Walkers Hill from Pewsey

Last year with  three walking buddies I walked the Sarsen Trail, the 26-mile walk between Avebury and Stonehenge.  The route took us over Walkers Hill near the Alton Barnes White Horse and the views were absolutely stunning.  Today Lynnie and I are going there, we could start our walk from the car park on Walkers Hill, but I always think part of the enjoyment of visiting somewhere is the journey involved so we are starting nine miles away in Pewsey.

We park in the free car park in the centre of Pewsey, off Goddard Road (Grid Ref: SU162601).  Leaving the car park we walk back to the A345 the main road through Pewsey.  We turn left and follow the road to a mini roundabout then continue besides the A345, now North Street.  We stay on the main road until we reach Buckleaze Lane on the right.  This lane goes under a railway bridge and then turns right to run parallel to the line before becoming a footpath besides an old mill.

After crossing the River Avon we continue on the narrow path besides the railway line, when the path opens out we fork left keeping a fence on our left and soon pass gardens.  Reaching a tarmac lane we continue to a junction and turn left to head north on a bridleway, this is the route of the White Horse Trail. The path heads downhill and crosses the River Avon.

Soon after we cross the Kennet and Avon Canal at Pains Bridge. 

The path is now a farm track still heading north.  After passing the entrance to Inlands Farm we continue on the farm track. 

Reaching a minor road, Sunnyhill Lane, we turn left and then soon turn right to pick up the White Horse Trail again until we reach a track.  Here we leave the White Horse Trail and turn left along the track, we are now on the route of the Mid Wilts Way.  This long distance path is a 68-mile route crossing the County from its boundary with Berkshire to Somerset.  We follow the lane, Pound Lane into the village of Oare.

Reaching the A345 we turn right and pass The White Hart pub, sadly this pub closed in 2014 and it looks like it is a long way from re-opening.  Such pubs are key to retaining village life and it is surprising that one so close to so many good walks is not worthy of brewery investment to keep it going.  Apparently the local community had plans to try and operate the pub as a community venture, but that doesn’t seem to have progressed.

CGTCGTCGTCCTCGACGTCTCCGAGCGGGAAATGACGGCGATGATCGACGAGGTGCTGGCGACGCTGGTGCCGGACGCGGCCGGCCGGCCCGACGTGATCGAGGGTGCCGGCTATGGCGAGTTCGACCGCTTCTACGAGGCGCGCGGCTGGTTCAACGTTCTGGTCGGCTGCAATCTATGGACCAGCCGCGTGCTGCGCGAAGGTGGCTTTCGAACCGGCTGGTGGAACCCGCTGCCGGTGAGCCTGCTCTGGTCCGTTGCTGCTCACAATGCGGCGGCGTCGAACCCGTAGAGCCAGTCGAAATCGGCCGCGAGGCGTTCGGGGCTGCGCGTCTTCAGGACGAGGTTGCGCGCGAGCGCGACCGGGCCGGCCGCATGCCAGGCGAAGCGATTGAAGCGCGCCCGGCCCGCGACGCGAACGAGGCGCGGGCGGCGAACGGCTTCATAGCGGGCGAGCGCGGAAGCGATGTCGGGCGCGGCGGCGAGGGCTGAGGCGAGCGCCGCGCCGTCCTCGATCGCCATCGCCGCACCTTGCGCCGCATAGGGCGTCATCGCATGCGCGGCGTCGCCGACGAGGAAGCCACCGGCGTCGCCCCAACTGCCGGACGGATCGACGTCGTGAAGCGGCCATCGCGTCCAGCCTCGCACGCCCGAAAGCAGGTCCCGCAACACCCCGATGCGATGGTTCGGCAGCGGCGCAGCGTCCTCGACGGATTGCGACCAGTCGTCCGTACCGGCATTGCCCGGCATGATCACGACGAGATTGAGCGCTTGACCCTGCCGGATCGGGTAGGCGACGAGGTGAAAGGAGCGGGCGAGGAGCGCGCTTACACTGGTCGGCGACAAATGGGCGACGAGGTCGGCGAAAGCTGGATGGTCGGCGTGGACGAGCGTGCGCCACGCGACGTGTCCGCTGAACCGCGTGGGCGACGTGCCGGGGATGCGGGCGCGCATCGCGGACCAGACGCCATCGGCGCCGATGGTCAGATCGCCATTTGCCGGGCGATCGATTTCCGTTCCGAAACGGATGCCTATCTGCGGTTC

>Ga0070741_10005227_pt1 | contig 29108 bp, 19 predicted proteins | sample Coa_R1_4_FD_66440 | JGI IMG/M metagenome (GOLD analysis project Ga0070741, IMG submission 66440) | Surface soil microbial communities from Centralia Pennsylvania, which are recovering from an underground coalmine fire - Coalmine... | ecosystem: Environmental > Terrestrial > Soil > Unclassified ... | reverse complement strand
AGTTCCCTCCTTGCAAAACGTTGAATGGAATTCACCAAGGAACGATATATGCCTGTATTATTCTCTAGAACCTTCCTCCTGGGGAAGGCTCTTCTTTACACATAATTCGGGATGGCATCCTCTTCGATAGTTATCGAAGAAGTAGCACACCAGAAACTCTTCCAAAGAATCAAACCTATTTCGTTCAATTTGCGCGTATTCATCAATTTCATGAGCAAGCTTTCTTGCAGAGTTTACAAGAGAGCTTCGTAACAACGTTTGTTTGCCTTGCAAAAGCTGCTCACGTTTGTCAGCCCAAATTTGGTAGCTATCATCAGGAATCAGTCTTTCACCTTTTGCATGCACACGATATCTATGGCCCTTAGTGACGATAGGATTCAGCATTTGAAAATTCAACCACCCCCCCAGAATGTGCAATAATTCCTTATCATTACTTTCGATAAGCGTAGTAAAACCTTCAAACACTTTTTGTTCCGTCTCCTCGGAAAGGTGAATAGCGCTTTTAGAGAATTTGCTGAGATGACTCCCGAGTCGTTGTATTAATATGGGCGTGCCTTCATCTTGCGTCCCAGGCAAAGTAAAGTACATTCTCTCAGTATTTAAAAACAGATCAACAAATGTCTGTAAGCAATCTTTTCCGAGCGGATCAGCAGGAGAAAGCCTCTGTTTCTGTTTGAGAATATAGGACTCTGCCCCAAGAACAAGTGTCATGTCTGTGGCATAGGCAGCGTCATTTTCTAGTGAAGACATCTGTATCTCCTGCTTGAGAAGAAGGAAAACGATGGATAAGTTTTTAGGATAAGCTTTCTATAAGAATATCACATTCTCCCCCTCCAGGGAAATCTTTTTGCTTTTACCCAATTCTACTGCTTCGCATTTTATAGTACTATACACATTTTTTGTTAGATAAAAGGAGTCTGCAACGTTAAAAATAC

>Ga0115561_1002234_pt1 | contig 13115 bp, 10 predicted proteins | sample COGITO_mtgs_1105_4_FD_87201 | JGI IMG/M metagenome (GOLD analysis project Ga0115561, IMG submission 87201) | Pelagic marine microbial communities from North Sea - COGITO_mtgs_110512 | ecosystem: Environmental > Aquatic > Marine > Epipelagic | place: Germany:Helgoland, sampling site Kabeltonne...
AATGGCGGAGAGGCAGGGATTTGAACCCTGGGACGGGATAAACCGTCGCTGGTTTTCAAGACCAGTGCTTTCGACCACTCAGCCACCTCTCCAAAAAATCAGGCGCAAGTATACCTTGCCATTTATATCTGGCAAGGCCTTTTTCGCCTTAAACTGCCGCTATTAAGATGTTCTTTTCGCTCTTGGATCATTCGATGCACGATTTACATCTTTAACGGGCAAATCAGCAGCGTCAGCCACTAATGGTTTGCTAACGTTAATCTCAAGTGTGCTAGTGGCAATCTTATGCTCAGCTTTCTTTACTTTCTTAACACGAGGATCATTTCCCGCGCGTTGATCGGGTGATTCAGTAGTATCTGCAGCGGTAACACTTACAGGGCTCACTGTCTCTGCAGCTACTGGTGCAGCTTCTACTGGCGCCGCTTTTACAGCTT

Soon after passing the pub we take a lane on the left leading past the school and then turn right to follow a footpath heading steadily uphill on the edge of a field. We are still on the Mid Wilts Way. 

The path enters access land on Huish Hill and then climbs steeply.  It is a hot day and this ascent is a good challenge but the views make it worthwhile.

We follow the footpath to reach a driveway to Huish Hill House and then turn left to follow the path through the grounds of the property and into a copse.  The path now continues in a northwesterly direction across fields.

We have now joined the White Horse Trail and Tan Hill Way; the latter is a 12-mile route from Clench Common to the Wansdyke Path.  I often wonder how walks such as this end up being named on the Ordnance Survey Map. 

We stay with this route to reach a gate leading into a field of cattle.  I am wary of cattle, especially when Crosby is with me, there is something about him that seems to attract them.  This herd are in a frisky mood so we make a quick decision to re-plot our route.   Back at the gate we turn and follow a footpath along a grassy track heading east.

In just under a mile we take a footpath on the left to head north towards Bayardo Farm. After passing farm buildings the track takes us to the farmhouse with a Caravan and Motorhome Club CL in the field to our right.

We turn left and briefly follow a road, but as this sweeps sharply to the right we continue straight on along a track into Broom Copse.

This is a cracking bit of woodland.  We stay with the track along the southern edge of the woods.

At a junction of tracks we turn left and continue along the edge of trees now on the route of the Wansdyke and White Horse Trail, this passes Strawberry Ground and Heath Plantation to reach another crossing of paths.  We go left following the White Horse Trail way-markers south.

The track reaches a junction of seven footpaths, we turn right into a field and head steadily uphill besides Gopher Wood to reach the top of Draycott Hill.

We now head west along the top of the hill.  The views from here are stunning.

A few times this year Lynnie has asked why we have not walked more in Wiltshire, she had not appreciated it was so beautiful.  The answer if that we usually head off to walk in the Yorkshire Dales, Scotland, Exmoor or the Brecon Beacons, but the views from here compare with anywhere we have been on our travels.

The path passes through fields abundant with a wide array of wildflowers.  Despite all the challenges of the year so far being here surrounded by nature is great therapy.

Our route descends to skirt north of the Neolithic hill fort on Knap Hill.

We then continues through a car park.  We cross the road and turn to the left to follow a path up Walkers Hill.

The views from the top are panoramic. 

It is a clear day and we can see for miles.

We head south down Walkers Hill getting a good view of the Alton Barnes White Horse.  This horse was first cut in 1812 when Robert Pile of Manor Farm in Alton Barnes paid twenty pounds to John Thorne, known as Jack the Painter, to design and cut the horse.  The figure stands on Milk Hill which is the highest hill in Wiltshire at 295metres and is reported to be the second highest chalk hill in the UK.